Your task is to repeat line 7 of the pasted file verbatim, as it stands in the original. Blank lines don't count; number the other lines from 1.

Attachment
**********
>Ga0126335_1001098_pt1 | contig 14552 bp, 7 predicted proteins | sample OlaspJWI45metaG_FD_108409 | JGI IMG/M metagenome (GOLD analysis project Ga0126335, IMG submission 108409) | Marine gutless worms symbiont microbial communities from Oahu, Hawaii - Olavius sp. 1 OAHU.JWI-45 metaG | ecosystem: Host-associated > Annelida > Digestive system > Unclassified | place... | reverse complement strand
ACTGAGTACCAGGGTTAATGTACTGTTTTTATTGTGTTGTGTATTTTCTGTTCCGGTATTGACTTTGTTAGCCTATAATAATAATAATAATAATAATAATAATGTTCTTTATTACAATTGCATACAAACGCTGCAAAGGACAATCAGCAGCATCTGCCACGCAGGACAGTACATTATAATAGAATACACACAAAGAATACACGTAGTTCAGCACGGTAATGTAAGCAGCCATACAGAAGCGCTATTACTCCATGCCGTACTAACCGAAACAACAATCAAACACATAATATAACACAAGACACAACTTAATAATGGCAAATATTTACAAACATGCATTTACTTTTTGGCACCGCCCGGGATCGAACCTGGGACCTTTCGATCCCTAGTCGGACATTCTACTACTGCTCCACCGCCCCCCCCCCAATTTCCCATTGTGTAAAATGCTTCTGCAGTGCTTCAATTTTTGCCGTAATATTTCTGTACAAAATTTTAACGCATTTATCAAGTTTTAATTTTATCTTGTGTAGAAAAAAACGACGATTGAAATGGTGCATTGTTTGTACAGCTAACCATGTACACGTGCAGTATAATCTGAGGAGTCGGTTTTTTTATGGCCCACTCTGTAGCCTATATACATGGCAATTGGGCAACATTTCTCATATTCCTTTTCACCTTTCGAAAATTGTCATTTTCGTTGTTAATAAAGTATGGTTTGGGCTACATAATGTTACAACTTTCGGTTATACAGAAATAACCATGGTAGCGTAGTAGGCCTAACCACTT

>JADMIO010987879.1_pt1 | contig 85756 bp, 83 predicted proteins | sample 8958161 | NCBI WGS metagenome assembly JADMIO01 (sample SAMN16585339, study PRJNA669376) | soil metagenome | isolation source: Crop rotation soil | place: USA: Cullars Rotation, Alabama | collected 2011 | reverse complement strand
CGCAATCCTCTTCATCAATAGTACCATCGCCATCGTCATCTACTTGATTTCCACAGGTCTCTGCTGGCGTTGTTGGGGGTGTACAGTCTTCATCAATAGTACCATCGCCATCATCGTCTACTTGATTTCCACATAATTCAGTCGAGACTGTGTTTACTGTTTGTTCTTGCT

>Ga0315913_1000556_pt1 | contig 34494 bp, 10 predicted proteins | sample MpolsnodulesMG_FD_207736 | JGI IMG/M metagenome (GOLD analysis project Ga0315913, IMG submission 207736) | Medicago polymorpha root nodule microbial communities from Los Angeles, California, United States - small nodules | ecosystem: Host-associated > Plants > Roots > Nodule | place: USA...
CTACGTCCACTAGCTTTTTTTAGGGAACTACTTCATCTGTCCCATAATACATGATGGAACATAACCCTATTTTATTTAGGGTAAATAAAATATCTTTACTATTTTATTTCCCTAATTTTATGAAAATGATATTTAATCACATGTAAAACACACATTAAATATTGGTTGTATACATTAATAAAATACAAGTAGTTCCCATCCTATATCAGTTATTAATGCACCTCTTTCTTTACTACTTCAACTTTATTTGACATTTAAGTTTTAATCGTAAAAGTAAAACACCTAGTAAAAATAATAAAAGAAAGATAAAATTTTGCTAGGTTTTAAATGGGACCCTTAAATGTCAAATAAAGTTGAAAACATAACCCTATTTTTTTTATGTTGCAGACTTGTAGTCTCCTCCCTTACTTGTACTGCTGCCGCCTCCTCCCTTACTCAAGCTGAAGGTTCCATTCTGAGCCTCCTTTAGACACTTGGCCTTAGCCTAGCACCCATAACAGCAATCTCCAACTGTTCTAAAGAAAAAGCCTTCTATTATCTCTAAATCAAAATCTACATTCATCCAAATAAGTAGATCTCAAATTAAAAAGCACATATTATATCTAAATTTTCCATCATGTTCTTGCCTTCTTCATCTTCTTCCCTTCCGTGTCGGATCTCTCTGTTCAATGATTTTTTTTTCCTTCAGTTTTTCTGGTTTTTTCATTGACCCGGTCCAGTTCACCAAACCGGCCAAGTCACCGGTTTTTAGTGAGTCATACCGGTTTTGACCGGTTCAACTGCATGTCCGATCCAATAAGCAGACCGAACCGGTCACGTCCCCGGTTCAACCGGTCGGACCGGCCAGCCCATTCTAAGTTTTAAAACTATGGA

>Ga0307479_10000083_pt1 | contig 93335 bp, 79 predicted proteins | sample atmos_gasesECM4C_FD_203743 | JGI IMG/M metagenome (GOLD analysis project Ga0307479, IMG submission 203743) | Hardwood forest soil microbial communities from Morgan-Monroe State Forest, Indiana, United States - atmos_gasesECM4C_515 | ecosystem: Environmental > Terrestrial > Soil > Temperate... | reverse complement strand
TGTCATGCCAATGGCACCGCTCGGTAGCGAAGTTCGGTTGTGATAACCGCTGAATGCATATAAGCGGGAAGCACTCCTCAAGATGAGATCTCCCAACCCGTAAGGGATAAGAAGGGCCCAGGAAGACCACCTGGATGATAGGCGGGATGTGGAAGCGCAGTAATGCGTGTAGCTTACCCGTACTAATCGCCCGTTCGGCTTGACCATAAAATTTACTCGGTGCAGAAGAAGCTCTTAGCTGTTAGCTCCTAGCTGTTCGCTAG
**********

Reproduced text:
>Ga0307479_10000083_pt1 | contig 93335 bp, 79 predicted proteins | sample atmos_gasesECM4C_FD_203743 | JGI IMG/M metagenome (GOLD analysis project Ga0307479, IMG submission 203743) | Hardwood forest soil microbial communities from Morgan-Monroe State Forest, Indiana, United States - atmos_gasesECM4C_515 | ecosystem: Environmental > Terrestrial > Soil > Temperate... | reverse complement strand